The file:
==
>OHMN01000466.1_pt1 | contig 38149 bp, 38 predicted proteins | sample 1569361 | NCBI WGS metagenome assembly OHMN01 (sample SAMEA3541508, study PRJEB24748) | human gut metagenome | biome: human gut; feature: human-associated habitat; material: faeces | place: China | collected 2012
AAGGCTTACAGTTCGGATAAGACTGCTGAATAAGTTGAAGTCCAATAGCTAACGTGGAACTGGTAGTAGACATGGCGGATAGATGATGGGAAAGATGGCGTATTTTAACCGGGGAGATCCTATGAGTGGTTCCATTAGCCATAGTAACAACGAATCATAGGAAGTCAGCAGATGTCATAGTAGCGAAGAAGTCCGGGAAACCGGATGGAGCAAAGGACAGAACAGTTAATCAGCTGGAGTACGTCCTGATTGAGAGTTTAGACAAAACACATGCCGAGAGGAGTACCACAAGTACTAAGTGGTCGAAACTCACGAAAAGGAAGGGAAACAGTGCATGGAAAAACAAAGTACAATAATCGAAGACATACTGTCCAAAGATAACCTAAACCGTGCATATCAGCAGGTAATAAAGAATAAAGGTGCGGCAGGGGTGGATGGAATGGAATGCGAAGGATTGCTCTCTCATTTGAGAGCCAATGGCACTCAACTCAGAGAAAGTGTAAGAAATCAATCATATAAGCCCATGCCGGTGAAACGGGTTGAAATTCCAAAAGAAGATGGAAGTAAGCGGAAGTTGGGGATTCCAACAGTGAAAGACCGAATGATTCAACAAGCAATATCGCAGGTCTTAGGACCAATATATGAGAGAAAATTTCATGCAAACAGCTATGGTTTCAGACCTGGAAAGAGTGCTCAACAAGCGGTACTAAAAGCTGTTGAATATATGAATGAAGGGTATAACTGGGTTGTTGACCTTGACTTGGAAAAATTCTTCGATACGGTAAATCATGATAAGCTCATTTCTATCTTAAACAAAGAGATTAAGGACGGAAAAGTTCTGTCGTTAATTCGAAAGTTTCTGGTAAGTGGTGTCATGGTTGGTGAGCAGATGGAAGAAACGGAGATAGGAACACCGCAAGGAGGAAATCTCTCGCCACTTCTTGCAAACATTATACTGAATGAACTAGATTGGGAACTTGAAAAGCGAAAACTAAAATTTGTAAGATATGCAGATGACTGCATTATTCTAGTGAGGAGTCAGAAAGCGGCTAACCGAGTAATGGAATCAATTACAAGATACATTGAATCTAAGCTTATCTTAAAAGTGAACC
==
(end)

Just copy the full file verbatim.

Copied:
>OHMN01000466.1_pt1 | contig 38149 bp, 38 predicted proteins | sample 1569361 | NCBI WGS metagenome assembly OHMN01 (sample SAMEA3541508, study PRJEB24748) | human gut metagenome | biome: human gut; feature: human-associated habitat; material: faeces | place: China | collected 2012
AAGGCTTACAGTTCGGATAAGACTGCTGAATAAGTTGAAGTCCAATAGCTAACGTGGAACTGGTAGTAGACATGGCGGATAGATGATGGGAAAGATGGCGTATTTTAACCGGGGAGATCCTATGAGTGGTTCCATTAGCCATAGTAACAACGAATCATAGGAAGTCAGCAGATGTCATAGTAGCGAAGAAGTCCGGGAAACCGGATGGAGCAAAGGACAGAACAGTTAATCAGCTGGAGTACGTCCTGATTGAGAGTTTAGACAAAACACATGCCGAGAGGAGTACCACAAGTACTAAGTGGTCGAAACTCACGAAAAGGAAGGGAAACAGTGCATGGAAAAACAAAGTACAATAATCGAAGACATACTGTCCAAAGATAACCTAAACCGTGCATATCAGCAGGTAATAAAGAATAAAGGTGCGGCAGGGGTGGATGGAATGGAATGCGAAGGATTGCTCTCTCATTTGAGAGCCAATGGCACTCAACTCAGAGAAAGTGTAAGAAATCAATCATATAAGCCCATGCCGGTGAAACGGGTTGAAATTCCAAAAGAAGATGGAAGTAAGCGGAAGTTGGGGATTCCAACAGTGAAAGACCGAATGATTCAACAAGCAATATCGCAGGTCTTAGGACCAATATATGAGAGAAAATTTCATGCAAACAGCTATGGTTTCAGACCTGGAAAGAGTGCTCAACAAGCGGTACTAAAAGCTGTTGAATATATGAATGAAGGGTATAACTGGGTTGTTGACCTTGACTTGGAAAAATTCTTCGATACGGTAAATCATGATAAGCTCATTTCTATCTTAAACAAAGAGATTAAGGACGGAAAAGTTCTGTCGTTAATTCGAAAGTTTCTGGTAAGTGGTGTCATGGTTGGTGAGCAGATGGAAGAAACGGAGATAGGAACACCGCAAGGAGGAAATCTCTCGCCACTTCTTGCAAACATTATACTGAATGAACTAGATTGGGAACTTGAAAAGCGAAAACTAAAATTTGTAAGATATGCAGATGACTGCATTATTCTAGTGAGGAGTCAGAAAGCGGCTAACCGAGTAATGGAATCAATTACAAGATACATTGAATCTAAGCTTATCTTAAAAGTGAACC